Between March 6 and March 21, the surface of the sun was devoid of the sunspot regions that normally sweep across it while the sun rotates.
The 15-day spotless streak was the longest in “many years”, NASA said. Sunspot regions can be points of reference for those watching the sun. Without them, NASA said, “any viewer would have a hard time telling that the sun was even rotating.”
The sunspot-free streak ended Wednesday, noted SpaceWeather.com.
The present absence of sunspots is happening as their overall numbers decline in the sun’s approach to its next “solar minimum,” when its irradiance or brightness reaches its lowest contemporary levels, which happens in about an 11-year cycle.
The last period of sunspot activity this low occurred in April 2010, near the previous solar minimum, wrote meteorologist Paul Dorian, who operates the website and blog Vencore Weather.
“There have already been 26 spotless days in 2017 (34 percent of the entire year) and this follows 32 spotless days last year which occurred primarily during the latter part of the year,” he wrote. “The blank look to the sun will increase in frequency over the next couple of years leading up to the next solar minimum — probably to be reached in late 2019 or 2020.”
During the progression toward solar minimum, the sun is conducting some large-scale housekeeping. It is shedding magnetic fields from the previous cycle as it stops making spots. Then, some years later, it will begin manufacturing new spots at high latitudes, with opposite polarity, marking the start of the next solar cycle.
At the moment, even in its spotless state, the sun still has faculae (Latin for little torch), or bright regions, on its disc, explained Judith Lean, a solar physicist at the U.S. Naval Observatory. “It means even though the sunspots have gone, the sun’s irradiance isn’t yet at its minimal level,” Lean said. Once the solar minimum is reached, both sunspots and faculae will reach low points.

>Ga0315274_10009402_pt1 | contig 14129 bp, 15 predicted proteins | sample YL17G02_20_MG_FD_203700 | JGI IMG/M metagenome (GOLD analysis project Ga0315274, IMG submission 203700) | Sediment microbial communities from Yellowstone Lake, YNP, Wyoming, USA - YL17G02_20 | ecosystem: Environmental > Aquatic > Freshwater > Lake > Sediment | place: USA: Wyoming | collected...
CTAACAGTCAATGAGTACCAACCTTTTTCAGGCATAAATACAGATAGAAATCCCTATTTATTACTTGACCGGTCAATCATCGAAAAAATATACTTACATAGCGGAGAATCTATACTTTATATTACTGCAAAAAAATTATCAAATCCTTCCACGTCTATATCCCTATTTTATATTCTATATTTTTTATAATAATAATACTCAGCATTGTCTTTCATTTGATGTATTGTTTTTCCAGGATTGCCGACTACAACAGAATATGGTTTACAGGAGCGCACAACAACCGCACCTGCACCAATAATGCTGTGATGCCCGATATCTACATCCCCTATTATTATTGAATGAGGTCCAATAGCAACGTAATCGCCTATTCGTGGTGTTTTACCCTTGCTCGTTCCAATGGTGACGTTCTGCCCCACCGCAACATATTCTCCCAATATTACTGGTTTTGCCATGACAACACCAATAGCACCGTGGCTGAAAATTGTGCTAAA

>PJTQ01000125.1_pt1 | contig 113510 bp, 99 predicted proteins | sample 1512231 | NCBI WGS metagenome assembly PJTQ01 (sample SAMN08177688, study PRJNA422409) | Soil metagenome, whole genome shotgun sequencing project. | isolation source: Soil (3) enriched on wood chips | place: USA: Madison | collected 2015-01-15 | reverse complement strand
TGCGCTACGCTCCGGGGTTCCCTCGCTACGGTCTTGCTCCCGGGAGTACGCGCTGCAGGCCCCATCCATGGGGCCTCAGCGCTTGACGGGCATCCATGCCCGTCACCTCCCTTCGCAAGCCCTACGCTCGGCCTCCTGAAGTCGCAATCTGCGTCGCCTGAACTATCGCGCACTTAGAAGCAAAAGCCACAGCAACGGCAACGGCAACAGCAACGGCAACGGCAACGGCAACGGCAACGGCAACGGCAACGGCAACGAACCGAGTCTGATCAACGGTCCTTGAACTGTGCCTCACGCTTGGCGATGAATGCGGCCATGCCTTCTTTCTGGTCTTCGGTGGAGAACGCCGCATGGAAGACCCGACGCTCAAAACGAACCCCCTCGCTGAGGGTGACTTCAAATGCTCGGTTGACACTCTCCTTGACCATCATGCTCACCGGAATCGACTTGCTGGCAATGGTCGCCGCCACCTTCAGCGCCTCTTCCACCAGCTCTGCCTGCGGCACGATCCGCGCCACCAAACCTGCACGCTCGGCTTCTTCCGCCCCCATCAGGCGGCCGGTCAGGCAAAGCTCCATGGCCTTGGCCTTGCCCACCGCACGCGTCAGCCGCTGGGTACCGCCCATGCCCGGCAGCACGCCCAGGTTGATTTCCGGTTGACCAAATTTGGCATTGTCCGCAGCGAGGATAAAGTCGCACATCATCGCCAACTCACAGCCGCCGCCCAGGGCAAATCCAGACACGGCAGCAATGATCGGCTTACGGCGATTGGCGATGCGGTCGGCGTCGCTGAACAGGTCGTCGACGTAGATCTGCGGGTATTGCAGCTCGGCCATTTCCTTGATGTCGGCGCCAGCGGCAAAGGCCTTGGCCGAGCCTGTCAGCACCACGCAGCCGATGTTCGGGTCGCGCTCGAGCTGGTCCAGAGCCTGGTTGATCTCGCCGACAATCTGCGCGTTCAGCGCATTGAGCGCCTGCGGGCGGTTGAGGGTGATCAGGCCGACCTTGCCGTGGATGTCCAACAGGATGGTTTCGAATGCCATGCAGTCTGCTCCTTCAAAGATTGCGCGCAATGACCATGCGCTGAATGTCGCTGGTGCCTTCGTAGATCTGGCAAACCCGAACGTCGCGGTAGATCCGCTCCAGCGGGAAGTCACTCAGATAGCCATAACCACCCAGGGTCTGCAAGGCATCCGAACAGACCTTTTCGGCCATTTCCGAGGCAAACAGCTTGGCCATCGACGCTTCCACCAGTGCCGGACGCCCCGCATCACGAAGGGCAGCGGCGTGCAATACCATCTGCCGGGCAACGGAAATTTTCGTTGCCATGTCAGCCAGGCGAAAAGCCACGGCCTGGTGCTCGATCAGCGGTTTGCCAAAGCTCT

Does the lack of sunspots have significance for weather and climate? “I would say no,” Lean said. “It’s not something somebody’s going to notice. The response time of climate system to changes in solar irradiance are longer than days and probably longer than months. It takes time for there to be a response to a change in the energy input to the climate system.”
Lean added that even the difference in the sun’s brightness between the solar minimum and maximum has a “modest” effect on the climate compared to things such as greenhouse gases.
Space weather will change markedly with the disappearance of spots and the diminished solar magnetic fields. Solar flares and coronal mass ejections, which are plumes of plasma unleashed by the sun, will be ever-so-rare, and the “weather” will generally be tranquil. However, it’s worth noting that even though solar storms become much less frequent toward the solar minimum, occurrences of strong, eruptive fields still do occur, but for short spates from rogue sunspot groups.
Even as space weather generally calms, “space climate” will have an increase in its main threat to Earth systems and, in some cases, travelers. Near the solar minimum, galactic cosmic rays from distant supernovae more easily penetrate our solar system, compared to the solar maximum. The downside of these rays is increased radiation affecting satellites, astronauts and even high-altitude, high-latitude airplanes. This constant “drizzle” will nag some applications for the next five or so years.